Friedrich Schlegel's Sämtliche Werke appeared in 10 vols. (1822–1825); a second edition (1846) in 55 vols. His Prosaische Jugendschriften (1794–1802) have been edited by J. Minor (1882, 2nd ed. 1906); there are also reprints of Lucinde, and F. Schleiermacher's Vertraute Briefe über Lucinde, 1800 (1907). See R. Haym, Die romantische Schule (1870); I. Rouge, F. Schlegel et la genie du romantisme allemand (1904); by the same, Erläuterungen zu F. Schlegels „Lucinde“ (1905); M. Joachimi, Die Weltanschauung der Romantik (1905); W. Glawe, Die Religion F. Schlegels (1906); E. Kircher, Philosophie der Romantik (1906); M. Frank "Unendliche Annäherung". Die Anfänge der philosophischen Frühromantik (1997); Andrew Bowie, From Romanticism to Critical Theory: The Philosophy of German Literary Theory (1997).


  1. ^ Frederick C. Beiser, German Idealism: The Struggle Against Subjectivism, 1781-1801, Harvard University Press, 2002, p. 349.
  2. ^ a b Brian Leiter, Michael Rosen (eds.), The Oxford Handbook of Continental Philosophy, Oxford University Press, 2007, p. 175: "[The word 'historicism'] appears as early as the late eighteenth century in the writings of the German romantics, who used it in a neutral sense. In 1797 Friedrich Schlegel used 'historicism' to refer to a philosophy that stresses the importance of history..."; Katherine Harloe, Neville Morley (eds.), Thucydides and the Modern World: Reception, Reinterpretation and Influence from the Renaissance to the Present, Cambridge University Press, 2012, p. 81: "Already in Friedrich Schlegel's Fragments about Poetry and Literature (a collection of notes attributed to 1797), the word Historismus occurs five times."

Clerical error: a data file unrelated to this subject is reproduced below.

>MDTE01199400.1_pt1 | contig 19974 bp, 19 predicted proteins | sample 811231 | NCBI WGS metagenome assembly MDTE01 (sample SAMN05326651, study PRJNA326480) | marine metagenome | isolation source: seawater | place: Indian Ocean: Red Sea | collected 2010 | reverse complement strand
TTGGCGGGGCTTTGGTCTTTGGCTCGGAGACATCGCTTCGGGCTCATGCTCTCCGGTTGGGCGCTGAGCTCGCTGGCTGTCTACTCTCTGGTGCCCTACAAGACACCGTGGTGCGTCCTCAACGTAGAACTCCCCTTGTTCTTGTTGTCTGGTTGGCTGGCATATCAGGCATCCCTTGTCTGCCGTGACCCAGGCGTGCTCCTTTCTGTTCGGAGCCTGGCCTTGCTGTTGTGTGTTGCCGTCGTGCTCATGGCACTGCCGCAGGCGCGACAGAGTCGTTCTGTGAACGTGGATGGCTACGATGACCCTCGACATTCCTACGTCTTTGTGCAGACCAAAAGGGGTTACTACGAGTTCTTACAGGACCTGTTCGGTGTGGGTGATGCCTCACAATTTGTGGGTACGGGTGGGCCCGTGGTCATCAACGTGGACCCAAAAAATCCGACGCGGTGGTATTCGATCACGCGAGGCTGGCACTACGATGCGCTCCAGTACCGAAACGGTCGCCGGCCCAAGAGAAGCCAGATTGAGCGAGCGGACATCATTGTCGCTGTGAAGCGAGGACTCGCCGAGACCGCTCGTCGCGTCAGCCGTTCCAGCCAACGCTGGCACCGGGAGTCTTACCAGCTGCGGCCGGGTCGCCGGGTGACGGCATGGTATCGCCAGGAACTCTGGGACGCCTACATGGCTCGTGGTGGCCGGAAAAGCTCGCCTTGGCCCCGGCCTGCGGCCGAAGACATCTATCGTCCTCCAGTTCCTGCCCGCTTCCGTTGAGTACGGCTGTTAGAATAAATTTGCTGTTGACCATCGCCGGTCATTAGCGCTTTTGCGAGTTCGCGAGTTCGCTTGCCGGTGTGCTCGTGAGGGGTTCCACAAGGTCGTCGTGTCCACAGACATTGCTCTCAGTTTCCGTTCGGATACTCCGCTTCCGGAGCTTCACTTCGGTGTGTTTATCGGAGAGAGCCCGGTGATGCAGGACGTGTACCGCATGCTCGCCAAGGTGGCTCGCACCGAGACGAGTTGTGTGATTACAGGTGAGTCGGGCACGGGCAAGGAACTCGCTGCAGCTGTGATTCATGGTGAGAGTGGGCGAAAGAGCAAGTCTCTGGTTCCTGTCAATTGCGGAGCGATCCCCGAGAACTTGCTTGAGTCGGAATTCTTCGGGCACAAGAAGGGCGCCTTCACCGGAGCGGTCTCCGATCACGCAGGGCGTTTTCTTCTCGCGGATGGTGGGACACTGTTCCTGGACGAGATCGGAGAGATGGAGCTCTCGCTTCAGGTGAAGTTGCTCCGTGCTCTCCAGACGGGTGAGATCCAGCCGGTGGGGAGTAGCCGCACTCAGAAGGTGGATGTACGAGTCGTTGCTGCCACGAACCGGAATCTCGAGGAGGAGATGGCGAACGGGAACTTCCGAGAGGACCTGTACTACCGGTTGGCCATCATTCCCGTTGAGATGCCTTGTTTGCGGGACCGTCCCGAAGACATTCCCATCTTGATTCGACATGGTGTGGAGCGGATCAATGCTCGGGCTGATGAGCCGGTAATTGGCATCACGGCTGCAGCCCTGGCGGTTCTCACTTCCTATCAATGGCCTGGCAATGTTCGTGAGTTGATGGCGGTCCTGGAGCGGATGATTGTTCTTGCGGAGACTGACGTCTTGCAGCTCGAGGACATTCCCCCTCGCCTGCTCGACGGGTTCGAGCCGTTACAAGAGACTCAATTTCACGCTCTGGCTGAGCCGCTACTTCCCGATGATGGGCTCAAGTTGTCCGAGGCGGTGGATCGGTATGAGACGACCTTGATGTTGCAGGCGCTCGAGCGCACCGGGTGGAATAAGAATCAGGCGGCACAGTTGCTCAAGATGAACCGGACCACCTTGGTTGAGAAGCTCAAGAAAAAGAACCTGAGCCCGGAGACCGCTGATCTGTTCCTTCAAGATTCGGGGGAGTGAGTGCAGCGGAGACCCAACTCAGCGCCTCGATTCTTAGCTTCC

3. ^ Angela Esterhammer (ed.), Romantic Poetry, Volume 7, John Benjamins Publishing, 2002, p. 491.
  4. ^ Michael N. Forster, After Herder: Philosophy of Language in the German Tradition, Oxford University Press, 2010, p. 9.
  5. ^ a b Speight (, Allen 2007). "Friedrich Schlegel". In Zalta, Edward N. Stanford Encyclopedia of Philosophy. .
  6. ^ Ernst Behler, German Romantic Literary Theory, 1993, p. 36.
  7. ^ a b   This article incorporates text from a publication now in the public domainBöhme, Traugott (1920). "Schlegel, Karl Wilhelm Friedrich von". In Rines, George Edwin. Encyclopedia Americana. 
  8. ^   This article incorporates text from a publication now in the public domainChisholm, Hugh, ed. (1911). "Schlegel, Karl Wilhelm Friedrich von". Encyclopædia Britannica (11th ed.). Cambridge University Press. 
  9. ^ Adam Zamoyski (2007), Rites of Peace: The Fall of Napoleon and the Congress of Vienna, pp. 242–243.

Further readingEdit